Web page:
Cornsilk is the soft, flowing stigmas, or female reproductive parts of the corn plant, also known as maize. Originally a wild grass domesticated in prehistoric Meso-America, it is cultivated worldwide today. It is recognizable by its jointed stems, which is a distinct characteristic of the Poaceae family (think: bamboo), with one long leaf growing from each node, and a raceme of small spikelet flowers at the top.
Growing Conditions and Harvesting
The average corn variety is an annual crop that prefers full sun in a location protected from the wind. It taxes the soil heavily for nitrogen, so planting cover crops between seasons or companion planting with legumes, clover, or marigolds is a good idea. Corn is susceptible to frost and transplants poorly, so planting in the ground early to midsummer is best. Be sure to water well while the silk is forming. The silk can be harvested once the corn is ripe and ready to eat, as premature harvesting of the silk will result in underdevelopment of the corn itself. Pull the browned, dried silk from the top of the corn, and peel back the bracts to reveal the inner silk to be used medicinally.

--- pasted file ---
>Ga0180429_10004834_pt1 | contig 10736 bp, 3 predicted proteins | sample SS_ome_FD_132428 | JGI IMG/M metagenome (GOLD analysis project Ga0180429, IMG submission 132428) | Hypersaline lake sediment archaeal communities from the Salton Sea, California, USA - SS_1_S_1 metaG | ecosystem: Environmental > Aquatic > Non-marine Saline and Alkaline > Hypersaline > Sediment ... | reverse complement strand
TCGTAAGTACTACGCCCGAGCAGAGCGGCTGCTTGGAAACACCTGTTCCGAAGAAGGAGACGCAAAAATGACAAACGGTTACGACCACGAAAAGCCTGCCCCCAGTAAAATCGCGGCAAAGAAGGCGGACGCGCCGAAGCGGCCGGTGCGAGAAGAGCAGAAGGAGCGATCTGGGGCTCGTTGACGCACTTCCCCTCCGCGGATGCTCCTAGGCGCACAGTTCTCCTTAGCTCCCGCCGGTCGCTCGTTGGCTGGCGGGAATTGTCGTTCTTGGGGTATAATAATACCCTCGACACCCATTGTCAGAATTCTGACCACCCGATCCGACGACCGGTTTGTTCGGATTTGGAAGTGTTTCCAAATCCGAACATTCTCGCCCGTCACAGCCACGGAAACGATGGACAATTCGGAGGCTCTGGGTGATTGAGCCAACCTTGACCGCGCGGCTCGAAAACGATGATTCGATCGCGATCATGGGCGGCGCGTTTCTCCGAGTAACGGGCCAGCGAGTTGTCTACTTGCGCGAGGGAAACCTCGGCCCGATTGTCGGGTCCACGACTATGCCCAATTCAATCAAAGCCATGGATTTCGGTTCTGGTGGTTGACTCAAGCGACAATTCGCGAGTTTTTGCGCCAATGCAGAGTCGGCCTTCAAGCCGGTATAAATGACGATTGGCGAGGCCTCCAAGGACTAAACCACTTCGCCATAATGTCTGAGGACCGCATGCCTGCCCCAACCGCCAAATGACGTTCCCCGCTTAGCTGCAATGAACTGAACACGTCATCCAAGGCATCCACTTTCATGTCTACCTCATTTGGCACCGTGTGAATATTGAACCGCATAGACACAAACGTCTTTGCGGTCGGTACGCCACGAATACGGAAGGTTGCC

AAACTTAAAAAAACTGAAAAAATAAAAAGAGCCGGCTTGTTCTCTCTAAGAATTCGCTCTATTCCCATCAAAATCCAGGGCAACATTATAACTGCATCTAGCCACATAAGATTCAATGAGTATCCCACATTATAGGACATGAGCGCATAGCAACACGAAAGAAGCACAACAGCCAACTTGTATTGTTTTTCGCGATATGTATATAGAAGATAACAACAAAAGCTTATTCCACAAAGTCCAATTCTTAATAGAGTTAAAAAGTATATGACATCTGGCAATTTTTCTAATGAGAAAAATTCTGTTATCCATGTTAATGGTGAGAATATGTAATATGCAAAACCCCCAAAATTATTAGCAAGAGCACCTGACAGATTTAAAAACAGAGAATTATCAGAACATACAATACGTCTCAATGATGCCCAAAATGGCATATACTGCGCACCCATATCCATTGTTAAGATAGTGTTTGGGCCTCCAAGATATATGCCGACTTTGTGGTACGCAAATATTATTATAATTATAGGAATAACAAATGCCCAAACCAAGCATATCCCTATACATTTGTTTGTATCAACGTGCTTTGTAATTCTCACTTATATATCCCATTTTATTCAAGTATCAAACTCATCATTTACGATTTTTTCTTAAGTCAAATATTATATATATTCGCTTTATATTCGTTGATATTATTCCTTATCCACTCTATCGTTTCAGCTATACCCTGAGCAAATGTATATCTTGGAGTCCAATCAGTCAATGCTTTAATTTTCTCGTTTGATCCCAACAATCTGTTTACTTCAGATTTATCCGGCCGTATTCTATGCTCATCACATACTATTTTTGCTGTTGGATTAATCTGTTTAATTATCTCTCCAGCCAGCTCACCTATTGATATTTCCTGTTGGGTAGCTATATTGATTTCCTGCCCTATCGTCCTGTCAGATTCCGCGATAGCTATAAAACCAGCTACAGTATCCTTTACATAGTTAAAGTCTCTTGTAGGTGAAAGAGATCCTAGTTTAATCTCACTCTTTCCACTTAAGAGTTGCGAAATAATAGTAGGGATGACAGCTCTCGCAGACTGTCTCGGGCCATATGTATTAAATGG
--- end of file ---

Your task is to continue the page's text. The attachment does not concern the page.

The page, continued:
Cornsilk acts as a diuretic, lithotriptic, cholagogue, demulcent, and as a tonic. Chemically, it contains saponins, tannins, allantoin, and alkaloids. As a diuretic, it has soothing actions for the urinary system and can be useful for treating cystitis, liver weaknesses, prostatis, kidney stones, and urethritis. It’s also a great herb to treat children with bedwetting or renal problems, as it is mild, safe for continued use, and slightly sweet in flavor. Additionally, it’s high in potassium, a nutrient that is commonly lacking in many diets and helps to lower blood pressure. For cystitis and bladder related issues, it combines well with Couchgrass, Bearberry, and Yarrow. A poultice made from the silk and the leaves can help draw pus from a wound. Cornsilk has a generally soothing effect on the body.
As a tea, 2 tablespoons infused as a tea for 10-15 minutes three times a day is recommended. As a tincture, 3-6 ml three times daily is recommended. Because cornsilk is a sweet and soothing tonic herb that is mild on the system while still being highly effective, overdose is no concern.
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